Why have EU energy labels been introduced?

For its energy supplies, the European Union is dependent to a large extent on the import of fossil fuels. In 2015, 53% of the energy the EU consumes was imported from other parts of the world. The Union would prefer to be self-sufficient. Besides this economic reason, there are also environmental and social reasons to address energy policy EU-wide.

For this reason, the EU countries are making a common effort towards a future-oriented climate policy, with as aim the supply of safe, sustainable, competitive and affordable energy. The policy’s five key points are:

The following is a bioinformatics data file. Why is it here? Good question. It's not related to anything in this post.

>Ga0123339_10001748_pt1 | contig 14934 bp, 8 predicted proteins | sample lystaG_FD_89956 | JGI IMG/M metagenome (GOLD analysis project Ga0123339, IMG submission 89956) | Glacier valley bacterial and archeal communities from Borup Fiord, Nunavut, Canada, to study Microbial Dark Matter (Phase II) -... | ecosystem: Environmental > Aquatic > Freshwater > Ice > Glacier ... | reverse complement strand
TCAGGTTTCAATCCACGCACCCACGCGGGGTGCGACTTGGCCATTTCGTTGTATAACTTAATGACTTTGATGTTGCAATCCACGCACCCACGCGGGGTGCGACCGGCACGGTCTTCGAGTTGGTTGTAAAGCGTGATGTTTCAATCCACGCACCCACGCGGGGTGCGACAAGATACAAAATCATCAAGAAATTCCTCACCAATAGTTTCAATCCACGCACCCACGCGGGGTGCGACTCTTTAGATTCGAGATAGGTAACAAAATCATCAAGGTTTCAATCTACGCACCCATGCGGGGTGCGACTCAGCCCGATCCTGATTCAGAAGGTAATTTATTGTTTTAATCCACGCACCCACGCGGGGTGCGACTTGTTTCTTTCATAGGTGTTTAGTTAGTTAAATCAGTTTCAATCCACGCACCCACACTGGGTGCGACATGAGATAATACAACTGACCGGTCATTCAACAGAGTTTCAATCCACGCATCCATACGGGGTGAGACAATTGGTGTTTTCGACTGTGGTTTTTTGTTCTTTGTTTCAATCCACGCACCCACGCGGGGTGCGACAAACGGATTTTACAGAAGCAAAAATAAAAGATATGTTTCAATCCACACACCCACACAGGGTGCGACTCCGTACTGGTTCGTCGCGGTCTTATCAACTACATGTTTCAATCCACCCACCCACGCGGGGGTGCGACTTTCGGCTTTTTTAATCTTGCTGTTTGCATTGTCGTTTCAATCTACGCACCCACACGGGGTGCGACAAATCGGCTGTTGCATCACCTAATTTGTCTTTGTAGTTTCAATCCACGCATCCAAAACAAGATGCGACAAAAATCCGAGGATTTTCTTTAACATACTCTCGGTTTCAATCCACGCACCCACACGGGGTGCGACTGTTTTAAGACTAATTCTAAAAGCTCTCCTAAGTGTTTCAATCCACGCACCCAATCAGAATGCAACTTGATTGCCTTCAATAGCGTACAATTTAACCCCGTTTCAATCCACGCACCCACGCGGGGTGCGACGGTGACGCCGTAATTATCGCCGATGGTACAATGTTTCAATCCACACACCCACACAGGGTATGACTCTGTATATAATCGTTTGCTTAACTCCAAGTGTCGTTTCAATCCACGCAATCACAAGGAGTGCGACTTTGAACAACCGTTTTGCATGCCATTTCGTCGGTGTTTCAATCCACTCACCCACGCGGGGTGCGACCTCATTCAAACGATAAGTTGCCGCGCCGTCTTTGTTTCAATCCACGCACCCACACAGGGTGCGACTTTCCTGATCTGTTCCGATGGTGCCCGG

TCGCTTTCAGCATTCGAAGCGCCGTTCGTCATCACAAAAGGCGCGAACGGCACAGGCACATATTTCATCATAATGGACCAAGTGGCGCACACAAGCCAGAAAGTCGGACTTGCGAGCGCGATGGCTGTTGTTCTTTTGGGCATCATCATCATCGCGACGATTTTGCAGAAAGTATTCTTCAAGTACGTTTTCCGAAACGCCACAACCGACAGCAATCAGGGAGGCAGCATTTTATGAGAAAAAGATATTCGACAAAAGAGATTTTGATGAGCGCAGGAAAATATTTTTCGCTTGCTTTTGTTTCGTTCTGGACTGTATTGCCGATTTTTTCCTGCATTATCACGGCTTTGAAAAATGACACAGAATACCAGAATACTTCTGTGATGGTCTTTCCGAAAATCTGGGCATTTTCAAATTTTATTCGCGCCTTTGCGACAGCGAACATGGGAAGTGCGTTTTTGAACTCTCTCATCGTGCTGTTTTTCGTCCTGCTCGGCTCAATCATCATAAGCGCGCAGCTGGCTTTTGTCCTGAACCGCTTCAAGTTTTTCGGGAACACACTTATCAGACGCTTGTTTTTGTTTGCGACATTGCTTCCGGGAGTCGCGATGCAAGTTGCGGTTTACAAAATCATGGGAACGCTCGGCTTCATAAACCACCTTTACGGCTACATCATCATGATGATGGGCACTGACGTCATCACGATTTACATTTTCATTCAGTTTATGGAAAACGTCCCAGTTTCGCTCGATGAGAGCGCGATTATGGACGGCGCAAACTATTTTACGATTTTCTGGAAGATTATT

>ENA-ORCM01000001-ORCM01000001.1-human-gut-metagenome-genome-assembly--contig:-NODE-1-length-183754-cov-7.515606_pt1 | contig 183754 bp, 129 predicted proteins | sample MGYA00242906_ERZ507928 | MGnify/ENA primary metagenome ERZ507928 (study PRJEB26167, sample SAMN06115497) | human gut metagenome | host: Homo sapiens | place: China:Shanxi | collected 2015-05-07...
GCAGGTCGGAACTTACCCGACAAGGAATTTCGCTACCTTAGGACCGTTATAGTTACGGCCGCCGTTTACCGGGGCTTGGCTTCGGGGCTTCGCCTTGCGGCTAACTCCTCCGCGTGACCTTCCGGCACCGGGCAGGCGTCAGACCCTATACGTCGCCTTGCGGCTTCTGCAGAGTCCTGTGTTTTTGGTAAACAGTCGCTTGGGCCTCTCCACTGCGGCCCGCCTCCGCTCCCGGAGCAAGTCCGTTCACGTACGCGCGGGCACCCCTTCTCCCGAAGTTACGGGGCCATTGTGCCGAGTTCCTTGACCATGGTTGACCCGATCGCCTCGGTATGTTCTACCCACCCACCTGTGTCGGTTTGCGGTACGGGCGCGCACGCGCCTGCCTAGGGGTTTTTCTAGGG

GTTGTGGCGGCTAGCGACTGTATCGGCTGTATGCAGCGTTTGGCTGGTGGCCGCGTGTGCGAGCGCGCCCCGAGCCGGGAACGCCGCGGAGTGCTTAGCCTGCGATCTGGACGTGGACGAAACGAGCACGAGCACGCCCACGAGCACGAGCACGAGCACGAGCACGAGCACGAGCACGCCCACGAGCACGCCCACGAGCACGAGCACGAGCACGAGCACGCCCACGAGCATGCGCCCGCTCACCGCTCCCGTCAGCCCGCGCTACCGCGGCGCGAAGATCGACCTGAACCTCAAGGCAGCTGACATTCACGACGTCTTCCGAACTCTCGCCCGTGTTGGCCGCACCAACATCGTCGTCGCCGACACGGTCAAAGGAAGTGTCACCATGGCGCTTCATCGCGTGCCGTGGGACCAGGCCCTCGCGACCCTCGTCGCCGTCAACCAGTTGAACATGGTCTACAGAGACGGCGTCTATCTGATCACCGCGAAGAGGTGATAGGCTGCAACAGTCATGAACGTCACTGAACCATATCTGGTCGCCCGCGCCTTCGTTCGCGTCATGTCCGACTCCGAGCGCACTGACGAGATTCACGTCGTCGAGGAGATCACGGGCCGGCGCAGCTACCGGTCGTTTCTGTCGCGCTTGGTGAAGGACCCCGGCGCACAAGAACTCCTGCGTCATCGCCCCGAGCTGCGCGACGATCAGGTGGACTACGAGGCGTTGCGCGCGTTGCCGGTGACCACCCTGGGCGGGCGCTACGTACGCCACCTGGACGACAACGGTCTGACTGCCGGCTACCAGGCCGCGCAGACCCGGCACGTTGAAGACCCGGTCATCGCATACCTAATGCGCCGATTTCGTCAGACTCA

1. Energy security, solidarity and reliability
  2. A fully-integrated European energy market
  3. Energy-efficient contribution to moderating the demand
  4. Making the economy carbon dioxide-free
  5. Research, innovation and competition capacity.

To comply with point 3, on 27 October 2005, the European Council approved the introduction of a mandatory and comprehensive European energy policy. The Commission hopes in this way to impose a downwards pressure on energy prices, to reduce the necessity to build new nuclear power stations and also the risk of blackouts, and to improve the reliability of renewable energy supplies and stimulate their market integration.

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